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    Gerard C. Grosveld, PhD

    Gerard C. Grosveld, PhD

    Overactive gene increases leukemia risk

    St. Jude researchers have discovered that the gene TEL2 can contribute to gross overproduction of certain white blood cells called myeloid cells, causing a disorder called myeloproliferative disease. The gene also contributes to the development of acute lymphoblastic leukemia (ALL), a cancer in which white blood cells called T lymphocytes reproduce rapidly and excessively.

    The scientists already knew that increased TEL2 expression occurs in about 30 percent of children with ALL. In the current study, investigators showed that when TEL2 was over-expressed in bone marrow cells, those cells became cancerous after about six months. But if the cells were also exposed to a cancer causing chemical called ENU, the cancer appeared several months earlier. This suggests that a TEL2 mutation itself does not cause leukemia, but makes the bone marrow cell sensitive to a second mutation.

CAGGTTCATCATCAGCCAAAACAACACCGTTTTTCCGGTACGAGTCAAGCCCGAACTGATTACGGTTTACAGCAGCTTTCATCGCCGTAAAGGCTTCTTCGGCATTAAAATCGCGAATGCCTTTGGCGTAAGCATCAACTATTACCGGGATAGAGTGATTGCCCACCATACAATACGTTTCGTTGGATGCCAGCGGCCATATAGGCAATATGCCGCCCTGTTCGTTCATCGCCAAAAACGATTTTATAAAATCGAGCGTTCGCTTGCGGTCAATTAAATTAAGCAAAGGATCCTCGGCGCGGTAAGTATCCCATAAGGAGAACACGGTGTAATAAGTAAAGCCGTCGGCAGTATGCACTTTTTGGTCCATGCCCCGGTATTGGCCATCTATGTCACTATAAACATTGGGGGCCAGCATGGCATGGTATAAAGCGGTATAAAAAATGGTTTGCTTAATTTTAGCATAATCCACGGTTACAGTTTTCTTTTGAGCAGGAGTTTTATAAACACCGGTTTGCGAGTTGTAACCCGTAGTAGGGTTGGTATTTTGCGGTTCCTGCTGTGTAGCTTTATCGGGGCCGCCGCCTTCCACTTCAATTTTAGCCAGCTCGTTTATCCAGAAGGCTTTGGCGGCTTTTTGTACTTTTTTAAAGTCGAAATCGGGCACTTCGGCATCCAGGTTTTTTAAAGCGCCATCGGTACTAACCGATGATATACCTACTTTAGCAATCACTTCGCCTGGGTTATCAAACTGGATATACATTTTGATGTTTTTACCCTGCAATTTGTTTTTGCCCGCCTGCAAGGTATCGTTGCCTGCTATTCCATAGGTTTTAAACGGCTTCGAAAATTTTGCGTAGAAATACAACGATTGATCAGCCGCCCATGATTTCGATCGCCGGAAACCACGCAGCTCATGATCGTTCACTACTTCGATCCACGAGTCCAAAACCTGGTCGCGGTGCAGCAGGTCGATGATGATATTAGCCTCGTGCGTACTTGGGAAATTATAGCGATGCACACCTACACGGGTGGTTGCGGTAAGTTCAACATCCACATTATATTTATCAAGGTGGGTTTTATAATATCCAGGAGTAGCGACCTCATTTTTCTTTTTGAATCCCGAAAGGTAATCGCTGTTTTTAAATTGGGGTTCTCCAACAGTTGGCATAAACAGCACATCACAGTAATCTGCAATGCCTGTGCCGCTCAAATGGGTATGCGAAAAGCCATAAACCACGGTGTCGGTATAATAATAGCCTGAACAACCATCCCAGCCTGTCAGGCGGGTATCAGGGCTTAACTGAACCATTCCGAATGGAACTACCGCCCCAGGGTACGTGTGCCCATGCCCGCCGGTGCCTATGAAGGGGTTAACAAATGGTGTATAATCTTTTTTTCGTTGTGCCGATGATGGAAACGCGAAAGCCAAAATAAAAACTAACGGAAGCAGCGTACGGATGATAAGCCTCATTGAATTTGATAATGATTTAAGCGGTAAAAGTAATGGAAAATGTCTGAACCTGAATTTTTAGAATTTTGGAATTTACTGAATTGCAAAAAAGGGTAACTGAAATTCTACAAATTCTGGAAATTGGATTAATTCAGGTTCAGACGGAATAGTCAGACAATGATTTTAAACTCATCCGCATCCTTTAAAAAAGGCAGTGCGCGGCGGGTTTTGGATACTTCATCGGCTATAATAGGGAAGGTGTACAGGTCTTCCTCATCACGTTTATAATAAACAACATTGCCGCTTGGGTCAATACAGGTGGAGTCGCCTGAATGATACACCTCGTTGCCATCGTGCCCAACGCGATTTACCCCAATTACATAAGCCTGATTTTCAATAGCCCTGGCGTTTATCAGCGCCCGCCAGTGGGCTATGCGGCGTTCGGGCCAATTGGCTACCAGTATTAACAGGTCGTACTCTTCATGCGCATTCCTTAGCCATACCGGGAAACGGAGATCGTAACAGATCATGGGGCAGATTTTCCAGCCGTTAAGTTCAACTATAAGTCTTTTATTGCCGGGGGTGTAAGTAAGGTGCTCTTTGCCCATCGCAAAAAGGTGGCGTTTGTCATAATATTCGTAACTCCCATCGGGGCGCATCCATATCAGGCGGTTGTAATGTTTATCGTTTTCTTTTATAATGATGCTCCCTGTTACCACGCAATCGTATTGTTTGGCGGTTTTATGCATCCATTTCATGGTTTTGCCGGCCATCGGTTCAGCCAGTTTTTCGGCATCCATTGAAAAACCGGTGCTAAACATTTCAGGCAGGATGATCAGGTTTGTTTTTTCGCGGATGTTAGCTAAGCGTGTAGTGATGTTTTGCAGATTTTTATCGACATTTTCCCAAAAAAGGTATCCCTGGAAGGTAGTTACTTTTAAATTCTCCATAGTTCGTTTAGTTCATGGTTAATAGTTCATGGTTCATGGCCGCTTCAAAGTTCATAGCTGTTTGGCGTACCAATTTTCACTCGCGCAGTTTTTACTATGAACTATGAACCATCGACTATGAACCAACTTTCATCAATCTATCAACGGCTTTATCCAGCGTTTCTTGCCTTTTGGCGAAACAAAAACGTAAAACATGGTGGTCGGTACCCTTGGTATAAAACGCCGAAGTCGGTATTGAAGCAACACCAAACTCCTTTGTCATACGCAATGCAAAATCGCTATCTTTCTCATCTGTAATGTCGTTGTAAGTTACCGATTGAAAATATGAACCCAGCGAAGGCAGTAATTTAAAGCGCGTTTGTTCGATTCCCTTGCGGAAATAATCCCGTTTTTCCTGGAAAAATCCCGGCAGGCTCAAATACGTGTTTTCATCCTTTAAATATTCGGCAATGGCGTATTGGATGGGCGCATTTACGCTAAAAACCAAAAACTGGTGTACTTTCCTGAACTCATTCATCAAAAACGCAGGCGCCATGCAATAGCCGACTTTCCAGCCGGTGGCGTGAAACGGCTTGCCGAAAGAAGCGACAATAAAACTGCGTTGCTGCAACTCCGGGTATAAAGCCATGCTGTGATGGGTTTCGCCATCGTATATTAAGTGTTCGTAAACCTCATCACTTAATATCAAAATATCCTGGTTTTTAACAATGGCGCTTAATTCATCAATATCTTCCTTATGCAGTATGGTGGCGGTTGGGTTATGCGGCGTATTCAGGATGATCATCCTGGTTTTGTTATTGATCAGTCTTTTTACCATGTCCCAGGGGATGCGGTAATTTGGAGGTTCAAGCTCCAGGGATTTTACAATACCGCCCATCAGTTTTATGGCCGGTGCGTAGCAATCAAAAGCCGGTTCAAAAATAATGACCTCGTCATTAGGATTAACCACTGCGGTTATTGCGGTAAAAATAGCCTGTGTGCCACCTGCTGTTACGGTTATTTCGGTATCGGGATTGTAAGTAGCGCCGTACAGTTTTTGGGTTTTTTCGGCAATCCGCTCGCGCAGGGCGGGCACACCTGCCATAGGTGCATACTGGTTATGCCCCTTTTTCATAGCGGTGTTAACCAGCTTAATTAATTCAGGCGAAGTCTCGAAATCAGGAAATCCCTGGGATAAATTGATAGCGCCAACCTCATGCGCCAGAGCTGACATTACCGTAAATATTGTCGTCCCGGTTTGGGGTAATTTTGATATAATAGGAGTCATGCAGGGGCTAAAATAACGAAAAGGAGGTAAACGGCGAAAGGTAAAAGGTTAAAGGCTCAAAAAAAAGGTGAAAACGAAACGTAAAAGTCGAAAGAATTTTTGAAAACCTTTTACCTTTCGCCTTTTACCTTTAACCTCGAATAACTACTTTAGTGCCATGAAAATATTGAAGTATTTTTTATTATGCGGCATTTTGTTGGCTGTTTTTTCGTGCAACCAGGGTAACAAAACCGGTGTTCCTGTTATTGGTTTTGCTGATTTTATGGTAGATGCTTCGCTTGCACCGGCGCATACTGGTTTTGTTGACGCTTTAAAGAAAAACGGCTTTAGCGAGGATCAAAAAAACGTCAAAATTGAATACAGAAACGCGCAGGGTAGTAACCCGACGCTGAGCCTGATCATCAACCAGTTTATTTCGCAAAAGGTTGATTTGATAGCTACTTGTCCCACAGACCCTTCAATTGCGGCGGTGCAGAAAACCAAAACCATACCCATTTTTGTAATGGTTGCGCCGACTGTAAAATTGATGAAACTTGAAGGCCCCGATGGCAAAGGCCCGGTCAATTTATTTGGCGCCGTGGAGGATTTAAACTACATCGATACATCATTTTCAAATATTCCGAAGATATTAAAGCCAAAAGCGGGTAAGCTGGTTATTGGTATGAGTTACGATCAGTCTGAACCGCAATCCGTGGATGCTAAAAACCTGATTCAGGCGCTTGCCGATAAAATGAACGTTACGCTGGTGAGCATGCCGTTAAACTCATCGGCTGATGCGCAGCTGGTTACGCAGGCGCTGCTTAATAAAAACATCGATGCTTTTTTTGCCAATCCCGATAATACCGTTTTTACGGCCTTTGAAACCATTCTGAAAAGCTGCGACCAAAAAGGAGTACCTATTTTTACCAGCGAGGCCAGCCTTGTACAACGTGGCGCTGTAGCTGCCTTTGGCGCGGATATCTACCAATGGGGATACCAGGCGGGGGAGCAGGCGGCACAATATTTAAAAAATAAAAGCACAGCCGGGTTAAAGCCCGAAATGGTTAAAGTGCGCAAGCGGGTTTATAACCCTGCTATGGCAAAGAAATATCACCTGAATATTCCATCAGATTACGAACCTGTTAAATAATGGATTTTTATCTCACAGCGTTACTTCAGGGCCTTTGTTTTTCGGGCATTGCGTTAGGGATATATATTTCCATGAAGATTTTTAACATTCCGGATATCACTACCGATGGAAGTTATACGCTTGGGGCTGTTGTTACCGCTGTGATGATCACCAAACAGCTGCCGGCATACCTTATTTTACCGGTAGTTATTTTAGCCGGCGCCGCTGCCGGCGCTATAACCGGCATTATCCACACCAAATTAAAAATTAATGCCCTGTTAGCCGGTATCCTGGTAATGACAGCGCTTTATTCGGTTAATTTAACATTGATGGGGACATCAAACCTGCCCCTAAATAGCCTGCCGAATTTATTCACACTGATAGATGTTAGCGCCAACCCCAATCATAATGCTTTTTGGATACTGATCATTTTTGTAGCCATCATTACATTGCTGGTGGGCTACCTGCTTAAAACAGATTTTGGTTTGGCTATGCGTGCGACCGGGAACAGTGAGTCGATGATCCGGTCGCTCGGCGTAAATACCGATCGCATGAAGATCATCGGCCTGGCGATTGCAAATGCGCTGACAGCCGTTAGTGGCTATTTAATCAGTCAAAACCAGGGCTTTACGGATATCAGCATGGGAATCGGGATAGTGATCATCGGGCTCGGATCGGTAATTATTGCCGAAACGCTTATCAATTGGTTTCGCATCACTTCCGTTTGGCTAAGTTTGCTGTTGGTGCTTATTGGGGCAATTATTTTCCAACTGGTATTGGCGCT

“Our work shows that TEL2 is an oncogene,” said Gerard Grosveld, chair of Genetics and Tumor Cell Biology. “But TEL2 depends on a second mutation occurring in the cell before it can trigger cancer—in this case, leukemia.” An oncogene is a gene that can transform a normal cell into a cancerous cell.

    A report on this work appears in the February 1 issue of the journal Blood.

    Other authors of the report include Jacqueline Bonten and Cintia Carella of Genetics and Tumor Cell Biology; Jerold Rehg, DVM, Pathology; and Geoffrey Neale, PhD, Hartwell Center.


    Last update: March 2006